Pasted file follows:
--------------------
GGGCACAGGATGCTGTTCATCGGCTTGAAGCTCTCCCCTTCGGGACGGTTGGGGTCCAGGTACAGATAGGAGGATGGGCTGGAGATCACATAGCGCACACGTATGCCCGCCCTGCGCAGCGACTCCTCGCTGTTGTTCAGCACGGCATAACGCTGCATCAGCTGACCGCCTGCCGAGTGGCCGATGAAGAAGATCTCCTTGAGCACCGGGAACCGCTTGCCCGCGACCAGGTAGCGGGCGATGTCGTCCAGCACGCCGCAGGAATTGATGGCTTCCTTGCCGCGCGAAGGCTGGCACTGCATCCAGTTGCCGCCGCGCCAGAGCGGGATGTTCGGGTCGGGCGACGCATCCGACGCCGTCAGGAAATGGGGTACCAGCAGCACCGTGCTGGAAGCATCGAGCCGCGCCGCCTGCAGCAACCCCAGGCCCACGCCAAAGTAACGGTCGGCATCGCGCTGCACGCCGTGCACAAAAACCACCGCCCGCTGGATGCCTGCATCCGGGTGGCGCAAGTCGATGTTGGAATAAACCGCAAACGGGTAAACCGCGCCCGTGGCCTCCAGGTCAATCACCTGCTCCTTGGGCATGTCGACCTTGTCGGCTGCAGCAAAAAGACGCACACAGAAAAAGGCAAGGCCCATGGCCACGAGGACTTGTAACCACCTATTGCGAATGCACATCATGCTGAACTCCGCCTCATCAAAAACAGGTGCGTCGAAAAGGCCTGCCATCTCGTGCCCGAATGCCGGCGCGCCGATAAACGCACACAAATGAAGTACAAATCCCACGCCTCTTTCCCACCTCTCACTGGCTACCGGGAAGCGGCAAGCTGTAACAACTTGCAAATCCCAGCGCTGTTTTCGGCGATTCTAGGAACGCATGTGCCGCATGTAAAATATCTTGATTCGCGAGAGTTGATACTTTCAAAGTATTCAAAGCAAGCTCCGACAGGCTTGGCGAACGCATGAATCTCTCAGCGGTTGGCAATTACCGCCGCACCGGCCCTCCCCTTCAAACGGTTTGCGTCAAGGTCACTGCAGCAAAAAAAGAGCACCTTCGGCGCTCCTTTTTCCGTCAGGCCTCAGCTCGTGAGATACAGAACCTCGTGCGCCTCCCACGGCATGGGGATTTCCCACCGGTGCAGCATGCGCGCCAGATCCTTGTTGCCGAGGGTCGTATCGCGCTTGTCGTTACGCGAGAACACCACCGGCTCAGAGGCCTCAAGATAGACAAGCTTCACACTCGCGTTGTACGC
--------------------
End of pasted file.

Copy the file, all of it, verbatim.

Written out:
GGGCACAGGATGCTGTTCATCGGCTTGAAGCTCTCCCCTTCGGGACGGTTGGGGTCCAGGTACAGATAGGAGGATGGGCTGGAGATCACATAGCGCACACGTATGCCCGCCCTGCGCAGCGACTCCTCGCTGTTGTTCAGCACGGCATAACGCTGCATCAGCTGACCGCCTGCCGAGTGGCCGATGAAGAAGATCTCCTTGAGCACCGGGAACCGCTTGCCCGCGACCAGGTAGCGGGCGATGTCGTCCAGCACGCCGCAGGAATTGATGGCTTCCTTGCCGCGCGAAGGCTGGCACTGCATCCAGTTGCCGCCGCGCCAGAGCGGGATGTTCGGGTCGGGCGACGCATCCGACGCCGTCAGGAAATGGGGTACCAGCAGCACCGTGCTGGAAGCATCGAGCCGCGCCGCCTGCAGCAACCCCAGGCCCACGCCAAAGTAACGGTCGGCATCGCGCTGCACGCCGTGCACAAAAACCACCGCCCGCTGGATGCCTGCATCCGGGTGGCGCAAGTCGATGTTGGAATAAACCGCAAACGGGTAAACCGCGCCCGTGGCCTCCAGGTCAATCACCTGCTCCTTGGGCATGTCGACCTTGTCGGCTGCAGCAAAAAGACGCACACAGAAAAAGGCAAGGCCCATGGCCACGAGGACTTGTAACCACCTATTGCGAATGCACATCATGCTGAACTCCGCCTCATCAAAAACAGGTGCGTCGAAAAGGCCTGCCATCTCGTGCCCGAATGCCGGCGCGCCGATAAACGCACACAAATGAAGTACAAATCCCACGCCTCTTTCCCACCTCTCACTGGCTACCGGGAAGCGGCAAGCTGTAACAACTTGCAAATCCCAGCGCTGTTTTCGGCGATTCTAGGAACGCATGTGCCGCATGTAAAATATCTTGATTCGCGAGAGTTGATACTTTCAAAGTATTCAAAGCAAGCTCCGACAGGCTTGGCGAACGCATGAATCTCTCAGCGGTTGGCAATTACCGCCGCACCGGCCCTCCCCTTCAAACGGTTTGCGTCAAGGTCACTGCAGCAAAAAAAGAGCACCTTCGGCGCTCCTTTTTCCGTCAGGCCTCAGCTCGTGAGATACAGAACCTCGTGCGCCTCCCACGGCATGGGGATTTCCCACCGGTGCAGCATGCGCGCCAGATCCTTGTTGCCGAGGGTCGTATCGCGCTTGTCGTTACGCGAGAACACCACCGGCTCAGAGGCCTCAAGATAGACAAGCTTCACACTCGCGTTGTACGC